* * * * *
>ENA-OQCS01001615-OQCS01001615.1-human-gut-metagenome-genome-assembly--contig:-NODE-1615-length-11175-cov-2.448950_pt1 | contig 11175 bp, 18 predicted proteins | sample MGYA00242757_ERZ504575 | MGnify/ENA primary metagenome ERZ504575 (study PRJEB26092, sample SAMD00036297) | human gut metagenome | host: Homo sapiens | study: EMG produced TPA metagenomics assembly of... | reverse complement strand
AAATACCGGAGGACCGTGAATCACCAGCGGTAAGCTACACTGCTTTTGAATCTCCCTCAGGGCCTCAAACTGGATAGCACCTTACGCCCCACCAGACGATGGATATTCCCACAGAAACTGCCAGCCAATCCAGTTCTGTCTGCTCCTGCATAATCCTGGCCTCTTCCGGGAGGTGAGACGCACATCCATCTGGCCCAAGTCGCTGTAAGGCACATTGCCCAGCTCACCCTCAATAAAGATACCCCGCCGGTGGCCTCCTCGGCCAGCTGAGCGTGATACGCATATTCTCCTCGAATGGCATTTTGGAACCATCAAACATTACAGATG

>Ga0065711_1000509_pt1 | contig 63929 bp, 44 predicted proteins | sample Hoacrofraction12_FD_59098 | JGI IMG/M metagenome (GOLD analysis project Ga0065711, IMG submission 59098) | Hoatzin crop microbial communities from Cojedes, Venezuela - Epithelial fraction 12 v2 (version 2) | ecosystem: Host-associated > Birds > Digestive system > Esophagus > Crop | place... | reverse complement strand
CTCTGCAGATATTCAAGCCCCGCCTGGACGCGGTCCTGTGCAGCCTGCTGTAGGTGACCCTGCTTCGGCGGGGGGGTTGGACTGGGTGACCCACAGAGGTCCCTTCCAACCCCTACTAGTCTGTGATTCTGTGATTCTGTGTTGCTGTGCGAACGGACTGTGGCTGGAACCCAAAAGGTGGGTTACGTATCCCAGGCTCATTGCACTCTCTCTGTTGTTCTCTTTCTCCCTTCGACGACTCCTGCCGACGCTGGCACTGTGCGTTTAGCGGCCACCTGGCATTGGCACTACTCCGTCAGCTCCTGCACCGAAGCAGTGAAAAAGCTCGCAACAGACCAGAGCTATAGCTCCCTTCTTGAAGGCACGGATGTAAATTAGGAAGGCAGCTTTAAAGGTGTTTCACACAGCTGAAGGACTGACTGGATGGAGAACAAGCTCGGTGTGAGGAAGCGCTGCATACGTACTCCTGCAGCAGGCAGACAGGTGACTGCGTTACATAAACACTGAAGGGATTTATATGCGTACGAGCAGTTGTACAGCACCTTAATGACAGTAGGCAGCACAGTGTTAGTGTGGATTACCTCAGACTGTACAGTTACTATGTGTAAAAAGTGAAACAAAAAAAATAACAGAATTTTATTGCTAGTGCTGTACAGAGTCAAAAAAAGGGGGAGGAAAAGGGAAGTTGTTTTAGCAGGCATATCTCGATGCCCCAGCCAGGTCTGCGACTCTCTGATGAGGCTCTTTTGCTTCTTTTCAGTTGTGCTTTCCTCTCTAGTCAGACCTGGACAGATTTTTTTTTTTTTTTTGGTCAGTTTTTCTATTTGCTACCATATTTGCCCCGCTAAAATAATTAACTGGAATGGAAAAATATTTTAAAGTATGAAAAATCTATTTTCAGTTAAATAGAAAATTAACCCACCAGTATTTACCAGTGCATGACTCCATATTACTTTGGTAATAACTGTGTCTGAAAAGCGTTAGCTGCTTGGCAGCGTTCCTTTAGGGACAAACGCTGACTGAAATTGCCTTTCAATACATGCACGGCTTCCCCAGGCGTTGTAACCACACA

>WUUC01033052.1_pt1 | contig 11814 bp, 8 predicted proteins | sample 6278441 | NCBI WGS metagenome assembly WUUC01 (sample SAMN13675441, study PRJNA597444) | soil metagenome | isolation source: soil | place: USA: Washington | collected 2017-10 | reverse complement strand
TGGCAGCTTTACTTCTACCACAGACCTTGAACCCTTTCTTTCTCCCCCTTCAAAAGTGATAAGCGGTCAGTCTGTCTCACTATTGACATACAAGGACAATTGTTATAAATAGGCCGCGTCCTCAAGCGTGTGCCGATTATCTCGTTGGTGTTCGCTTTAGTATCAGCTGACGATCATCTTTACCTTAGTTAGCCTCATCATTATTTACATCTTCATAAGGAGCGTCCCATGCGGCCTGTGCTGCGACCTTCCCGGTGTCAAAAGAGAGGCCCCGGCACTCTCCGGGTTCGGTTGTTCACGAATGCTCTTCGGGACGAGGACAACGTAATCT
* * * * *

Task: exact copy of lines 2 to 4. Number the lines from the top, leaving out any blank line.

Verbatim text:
AAATACCGGAGGACCGTGAATCACCAGCGGTAAGCTACACTGCTTTTGAATCTCCCTCAGGGCCTCAAACTGGATAGCACCTTACGCCCCACCAGACGATGGATATTCCCACAGAAACTGCCAGCCAATCCAGTTCTGTCTGCTCCTGCATAATCCTGGCCTCTTCCGGGAGGTGAGACGCACATCCATCTGGCCCAAGTCGCTGTAAGGCACATTGCCCAGCTCACCCTCAATAAAGATACCCCGCCGGTGGCCTCCTCGGCCAGCTGAGCGTGATACGCATATTCTCCTCGAATGGCATTTTGGAACCATCAAACATTACAGATG

>Ga0065711_1000509_pt1 | contig 63929 bp, 44 predicted proteins | sample Hoacrofraction12_FD_59098 | JGI IMG/M metagenome (GOLD analysis project Ga0065711, IMG submission 59098) | Hoatzin crop microbial communities from Cojedes, Venezuela - Epithelial fraction 12 v2 (version 2) | ecosystem: Host-associated > Birds > Digestive system > Esophagus > Crop | place... | reverse complement strand
CTCTGCAGATATTCAAGCCCCGCCTGGACGCGGTCCTGTGCAGCCTGCTGTAGGTGACCCTGCTTCGGCGGGGGGGTTGGACTGGGTGACCCACAGAGGTCCCTTCCAACCCCTACTAGTCTGTGATTCTGTGATTCTGTGTTGCTGTGCGAACGGACTGTGGCTGGAACCCAAAAGGTGGGTTACGTATCCCAGGCTCATTGCACTCTCTCTGTTGTTCTCTTTCTCCCTTCGACGACTCCTGCCGACGCTGGCACTGTGCGTTTAGCGGCCACCTGGCATTGGCACTACTCCGTCAGCTCCTGCACCGAAGCAGTGAAAAAGCTCGCAACAGACCAGAGCTATAGCTCCCTTCTTGAAGGCACGGATGTAAATTAGGAAGGCAGCTTTAAAGGTGTTTCACACAGCTGAAGGACTGACTGGATGGAGAACAAGCTCGGTGTGAGGAAGCGCTGCATACGTACTCCTGCAGCAGGCAGACAGGTGACTGCGTTACATAAACACTGAAGGGATTTATATGCGTACGAGCAGTTGTACAGCACCTTAATGACAGTAGGCAGCACAGTGTTAGTGTGGATTACCTCAGACTGTACAGTTACTATGTGTAAAAAGTGAAACAAAAAAAATAACAGAATTTTATTGCTAGTGCTGTACAGAGTCAAAAAAAGGGGGAGGAAAAGGGAAGTTGTTTTAGCAGGCATATCTCGATGCCCCAGCCAGGTCTGCGACTCTCTGATGAGGCTCTTTTGCTTCTTTTCAGTTGTGCTTTCCTCTCTAGTCAGACCTGGACAGATTTTTTTTTTTTTTTTGGTCAGTTTTTCTATTTGCTACCATATTTGCCCCGCTAAAATAATTAACTGGAATGGAAAAATATTTTAAAGTATGAAAAATCTATTTTCAGTTAAATAGAAAATTAACCCACCAGTATTTACCAGTGCATGACTCCATATTACTTTGGTAATAACTGTGTCTGAAAAGCGTTAGCTGCTTGGCAGCGTTCCTTTAGGGACAAACGCTGACTGAAATTGCCTTTCAATACATGCACGGCTTCCCCAGGCGTTGTAACCACACA